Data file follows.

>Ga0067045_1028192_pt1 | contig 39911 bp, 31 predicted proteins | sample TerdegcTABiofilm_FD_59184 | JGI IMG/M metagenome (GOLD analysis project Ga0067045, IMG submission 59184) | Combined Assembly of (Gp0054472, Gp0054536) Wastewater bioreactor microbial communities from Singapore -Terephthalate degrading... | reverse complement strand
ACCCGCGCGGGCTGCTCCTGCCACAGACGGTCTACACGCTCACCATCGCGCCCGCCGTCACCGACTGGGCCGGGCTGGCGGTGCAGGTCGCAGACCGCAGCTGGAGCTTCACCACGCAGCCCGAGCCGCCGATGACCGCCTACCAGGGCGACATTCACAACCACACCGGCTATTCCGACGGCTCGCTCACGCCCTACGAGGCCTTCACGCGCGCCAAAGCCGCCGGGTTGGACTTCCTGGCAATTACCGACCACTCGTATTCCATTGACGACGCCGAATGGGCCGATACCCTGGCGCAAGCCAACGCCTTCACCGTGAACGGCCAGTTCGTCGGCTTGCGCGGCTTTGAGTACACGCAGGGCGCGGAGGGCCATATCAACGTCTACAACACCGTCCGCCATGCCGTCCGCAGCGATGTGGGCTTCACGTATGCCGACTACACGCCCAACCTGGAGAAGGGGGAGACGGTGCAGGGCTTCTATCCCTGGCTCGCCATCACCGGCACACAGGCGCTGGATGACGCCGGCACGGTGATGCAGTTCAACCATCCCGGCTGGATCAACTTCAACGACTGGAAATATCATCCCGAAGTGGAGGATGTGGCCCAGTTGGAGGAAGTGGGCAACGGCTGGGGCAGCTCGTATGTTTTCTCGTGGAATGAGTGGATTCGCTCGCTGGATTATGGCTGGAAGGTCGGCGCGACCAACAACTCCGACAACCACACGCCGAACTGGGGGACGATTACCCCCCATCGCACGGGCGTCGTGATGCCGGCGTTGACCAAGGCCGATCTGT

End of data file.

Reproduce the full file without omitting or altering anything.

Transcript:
>Ga0067045_1028192_pt1 | contig 39911 bp, 31 predicted proteins | sample TerdegcTABiofilm_FD_59184 | JGI IMG/M metagenome (GOLD analysis project Ga0067045, IMG submission 59184) | Combined Assembly of (Gp0054472, Gp0054536) Wastewater bioreactor microbial communities from Singapore -Terephthalate degrading... | reverse complement strand
ACCCGCGCGGGCTGCTCCTGCCACAGACGGTCTACACGCTCACCATCGCGCCCGCCGTCACCGACTGGGCCGGGCTGGCGGTGCAGGTCGCAGACCGCAGCTGGAGCTTCACCACGCAGCCCGAGCCGCCGATGACCGCCTACCAGGGCGACATTCACAACCACACCGGCTATTCCGACGGCTCGCTCACGCCCTACGAGGCCTTCACGCGCGCCAAAGCCGCCGGGTTGGACTTCCTGGCAATTACCGACCACTCGTATTCCATTGACGACGCCGAATGGGCCGATACCCTGGCGCAAGCCAACGCCTTCACCGTGAACGGCCAGTTCGTCGGCTTGCGCGGCTTTGAGTACACGCAGGGCGCGGAGGGCCATATCAACGTCTACAACACCGTCCGCCATGCCGTCCGCAGCGATGTGGGCTTCACGTATGCCGACTACACGCCCAACCTGGAGAAGGGGGAGACGGTGCAGGGCTTCTATCCCTGGCTCGCCATCACCGGCACACAGGCGCTGGATGACGCCGGCACGGTGATGCAGTTCAACCATCCCGGCTGGATCAACTTCAACGACTGGAAATATCATCCCGAAGTGGAGGATGTGGCCCAGTTGGAGGAAGTGGGCAACGGCTGGGGCAGCTCGTATGTTTTCTCGTGGAATGAGTGGATTCGCTCGCTGGATTATGGCTGGAAGGTCGGCGCGACCAACAACTCCGACAACCACACGCCGAACTGGGGGACGATTACCCCCCATCGCACGGGCGTCGTGATGCCGGCGTTGACCAAGGCCGATCTGT